We asked one of the teenage organizers of the recent Zero Hour Youth Climate March what they’ve learned and how others can follow in their footsteps.

Zero Hour

Let’s be honest: Sometimes the youths of this country put everyone else to shame.

the askOn a rainy day this past July, hundreds of teenagers took to the National Mall in Washington, D.C., to demand action on climate change. The Youth Climate March, organized by the teen-led activist group Zero Hour, set out to urge our elected officials to enact science-based policies to confront climate change and related issues.

That was just the warmup, though. Last month Zero Hour went global, pairing with 350.org for Rise for Climate, a series of worldwide events with tens of thousands of protestors at convening at Capitol Hill and legislatures on six continents.

What have the Zero Hour organizers learned from their first events, and what do they hope to accomplish? For answers, we turned to high-school junior and Zero Hour press director Ellery Grimm, who spent this past summer organizing the logistics of the Youth Climate March.

How do you feel now that the first Zero Hour march and the big Rise for Climate events are behind you? Exhausted? Energized?

Courtesy Ellery Grimm

I think I can speak for everyone by saying that we are still extremely exhausted. It takes a lot of energy to build a movement like that, especially recruiting people. I am feeling a mix of the two. I’m excited for what’s coming next, I’m energized and ready to make decisions about our next campaign, but I’m exhausted because it’s so much work.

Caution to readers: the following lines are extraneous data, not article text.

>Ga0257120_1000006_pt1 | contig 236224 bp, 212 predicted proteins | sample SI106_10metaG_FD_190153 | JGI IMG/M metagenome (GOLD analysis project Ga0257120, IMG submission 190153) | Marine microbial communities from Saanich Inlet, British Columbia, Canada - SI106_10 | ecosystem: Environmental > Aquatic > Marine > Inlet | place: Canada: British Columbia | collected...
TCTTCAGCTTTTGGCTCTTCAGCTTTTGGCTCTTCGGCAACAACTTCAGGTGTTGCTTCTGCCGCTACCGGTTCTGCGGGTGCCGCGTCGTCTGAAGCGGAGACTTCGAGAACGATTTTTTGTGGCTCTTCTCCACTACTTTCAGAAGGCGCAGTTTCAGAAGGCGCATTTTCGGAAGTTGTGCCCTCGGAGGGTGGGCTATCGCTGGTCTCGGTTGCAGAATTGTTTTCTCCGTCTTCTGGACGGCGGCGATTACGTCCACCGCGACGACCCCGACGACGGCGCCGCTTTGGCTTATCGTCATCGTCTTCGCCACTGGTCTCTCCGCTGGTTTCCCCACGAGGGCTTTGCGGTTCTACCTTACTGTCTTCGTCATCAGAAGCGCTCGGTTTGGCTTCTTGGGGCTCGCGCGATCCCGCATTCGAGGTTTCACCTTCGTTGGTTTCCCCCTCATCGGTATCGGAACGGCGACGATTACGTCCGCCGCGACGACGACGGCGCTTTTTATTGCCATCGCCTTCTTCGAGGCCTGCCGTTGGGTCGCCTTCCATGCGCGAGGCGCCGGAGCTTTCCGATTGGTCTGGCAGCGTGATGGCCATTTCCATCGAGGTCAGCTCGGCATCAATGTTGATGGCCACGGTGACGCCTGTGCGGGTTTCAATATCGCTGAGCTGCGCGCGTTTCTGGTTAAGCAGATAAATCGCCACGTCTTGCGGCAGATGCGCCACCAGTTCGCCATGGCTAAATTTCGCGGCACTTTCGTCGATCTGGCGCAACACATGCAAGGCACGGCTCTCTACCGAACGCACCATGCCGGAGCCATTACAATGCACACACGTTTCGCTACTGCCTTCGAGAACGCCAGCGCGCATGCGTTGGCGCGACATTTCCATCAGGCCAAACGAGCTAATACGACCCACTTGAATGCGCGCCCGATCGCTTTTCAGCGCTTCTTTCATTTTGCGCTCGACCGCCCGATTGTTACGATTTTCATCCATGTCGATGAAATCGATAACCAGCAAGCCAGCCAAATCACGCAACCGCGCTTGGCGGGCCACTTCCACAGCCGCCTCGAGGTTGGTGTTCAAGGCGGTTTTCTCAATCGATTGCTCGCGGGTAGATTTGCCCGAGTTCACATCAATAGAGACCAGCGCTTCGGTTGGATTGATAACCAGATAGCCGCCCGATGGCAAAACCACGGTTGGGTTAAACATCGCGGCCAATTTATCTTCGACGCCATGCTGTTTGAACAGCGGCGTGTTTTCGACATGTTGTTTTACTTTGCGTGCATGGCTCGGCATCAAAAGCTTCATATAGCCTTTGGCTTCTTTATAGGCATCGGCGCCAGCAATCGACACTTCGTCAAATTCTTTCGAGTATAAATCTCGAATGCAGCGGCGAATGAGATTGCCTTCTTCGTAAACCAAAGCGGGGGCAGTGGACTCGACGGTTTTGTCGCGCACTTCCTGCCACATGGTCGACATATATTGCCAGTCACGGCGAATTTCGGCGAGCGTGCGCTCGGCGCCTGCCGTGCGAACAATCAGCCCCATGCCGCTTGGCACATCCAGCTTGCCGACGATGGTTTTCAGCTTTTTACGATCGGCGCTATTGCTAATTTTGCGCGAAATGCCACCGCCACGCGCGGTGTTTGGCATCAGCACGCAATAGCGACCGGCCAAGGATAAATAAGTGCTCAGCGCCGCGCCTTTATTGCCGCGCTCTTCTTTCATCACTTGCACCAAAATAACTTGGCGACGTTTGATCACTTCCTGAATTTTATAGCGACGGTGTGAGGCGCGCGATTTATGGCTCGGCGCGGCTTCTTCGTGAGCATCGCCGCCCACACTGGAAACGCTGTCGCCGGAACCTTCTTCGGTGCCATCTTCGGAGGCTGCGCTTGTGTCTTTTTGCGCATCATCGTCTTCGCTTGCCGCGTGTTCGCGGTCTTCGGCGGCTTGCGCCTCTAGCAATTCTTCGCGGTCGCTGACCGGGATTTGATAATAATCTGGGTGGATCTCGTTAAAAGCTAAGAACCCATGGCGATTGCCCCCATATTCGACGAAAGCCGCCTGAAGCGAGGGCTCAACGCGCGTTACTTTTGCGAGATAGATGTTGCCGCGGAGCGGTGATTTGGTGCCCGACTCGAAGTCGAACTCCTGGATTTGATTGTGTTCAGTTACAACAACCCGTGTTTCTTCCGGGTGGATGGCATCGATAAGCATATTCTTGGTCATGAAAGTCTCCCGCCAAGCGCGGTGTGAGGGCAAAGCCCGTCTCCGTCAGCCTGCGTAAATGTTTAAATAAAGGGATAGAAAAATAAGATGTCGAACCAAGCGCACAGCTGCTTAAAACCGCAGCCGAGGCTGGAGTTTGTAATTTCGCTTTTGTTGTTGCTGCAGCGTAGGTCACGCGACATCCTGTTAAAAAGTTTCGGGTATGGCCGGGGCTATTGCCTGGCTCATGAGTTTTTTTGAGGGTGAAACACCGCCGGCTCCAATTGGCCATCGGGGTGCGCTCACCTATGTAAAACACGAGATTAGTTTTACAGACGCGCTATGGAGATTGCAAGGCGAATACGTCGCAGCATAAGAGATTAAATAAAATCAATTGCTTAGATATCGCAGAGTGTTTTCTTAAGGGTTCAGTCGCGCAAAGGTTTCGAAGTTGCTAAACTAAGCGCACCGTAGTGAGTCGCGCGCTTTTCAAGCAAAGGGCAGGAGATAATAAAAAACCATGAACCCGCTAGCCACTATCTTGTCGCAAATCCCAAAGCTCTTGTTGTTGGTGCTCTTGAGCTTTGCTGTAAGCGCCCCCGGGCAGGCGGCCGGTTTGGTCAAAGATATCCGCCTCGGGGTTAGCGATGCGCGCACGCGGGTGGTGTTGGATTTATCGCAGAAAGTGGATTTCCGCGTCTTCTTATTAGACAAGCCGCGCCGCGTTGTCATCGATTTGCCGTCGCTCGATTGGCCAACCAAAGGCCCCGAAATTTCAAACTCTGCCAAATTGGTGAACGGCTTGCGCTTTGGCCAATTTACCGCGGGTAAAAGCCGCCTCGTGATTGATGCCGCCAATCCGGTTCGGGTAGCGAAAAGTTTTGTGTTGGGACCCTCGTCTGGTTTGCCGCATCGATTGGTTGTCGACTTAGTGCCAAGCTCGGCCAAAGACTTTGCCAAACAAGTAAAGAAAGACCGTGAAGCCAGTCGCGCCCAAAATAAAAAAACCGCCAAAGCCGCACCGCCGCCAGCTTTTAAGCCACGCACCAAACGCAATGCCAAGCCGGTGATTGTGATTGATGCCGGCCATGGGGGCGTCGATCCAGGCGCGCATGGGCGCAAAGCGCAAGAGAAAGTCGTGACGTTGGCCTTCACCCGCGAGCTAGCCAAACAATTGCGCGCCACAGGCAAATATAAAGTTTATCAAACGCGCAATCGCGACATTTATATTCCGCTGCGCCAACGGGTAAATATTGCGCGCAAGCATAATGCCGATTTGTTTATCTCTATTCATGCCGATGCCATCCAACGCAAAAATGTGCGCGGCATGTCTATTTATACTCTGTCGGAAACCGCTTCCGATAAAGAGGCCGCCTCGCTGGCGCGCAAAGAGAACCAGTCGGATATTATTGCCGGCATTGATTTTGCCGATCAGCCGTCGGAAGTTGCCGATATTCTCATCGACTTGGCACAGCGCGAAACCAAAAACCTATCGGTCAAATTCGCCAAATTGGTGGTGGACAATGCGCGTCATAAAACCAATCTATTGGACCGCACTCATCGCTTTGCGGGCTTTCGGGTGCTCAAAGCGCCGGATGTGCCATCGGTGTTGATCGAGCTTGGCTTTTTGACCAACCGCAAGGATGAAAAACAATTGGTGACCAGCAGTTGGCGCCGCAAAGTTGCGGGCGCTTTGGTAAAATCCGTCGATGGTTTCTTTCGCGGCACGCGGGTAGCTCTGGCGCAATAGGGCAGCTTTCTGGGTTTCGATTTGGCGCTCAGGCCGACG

It’s not just a job. I have school, I have a social life. I have chores and responsibilities at home. It’s Zero Hour and then it’s everything else that I’m responsible for in my daily life. This isn’t just a job for me, this is everything.

What’s your biggest takeaway from these first events? Are politicians or the heads of corporations listening?

You can never really tell when politicians are listening because it’s their job to pretend like they’re listening. It’s their job to make you think that they’re considering everything that you tell them, that everything that you say is important to them. I hope that they have at least heard what we are saying. I know that after the lobby day at least their staff knows who we are, and saw our faces and heard our voices.

The other day I was talking to Senator Heinrich at a League of Conservation Voters event. He said that he knew us, that he’d heard of us. That meant the world to me and Jamie [Margolin, the founder of Zero Hour]. I don’t have words for it. I looked him in the eye and I knew that he had genuinely heard of us and that this wasn’t just a tactic. I was so grateful that we had recognized by someone with so much influence in our government.

Zero Hour advocates for common-sense climate legislation. What does that look like to you?

The term “common sense” is tough. Not everyone knows what you’re talking about. In the case of common-sense climate legislation, however, it really is what just about anyone might think it is. All we want is what makes sense. All we want is effective change. All we want for the people of this world is protection and safety. That’s all anyone wants. That’s what makes it common sense, because everyone at least wants a good life for themselves.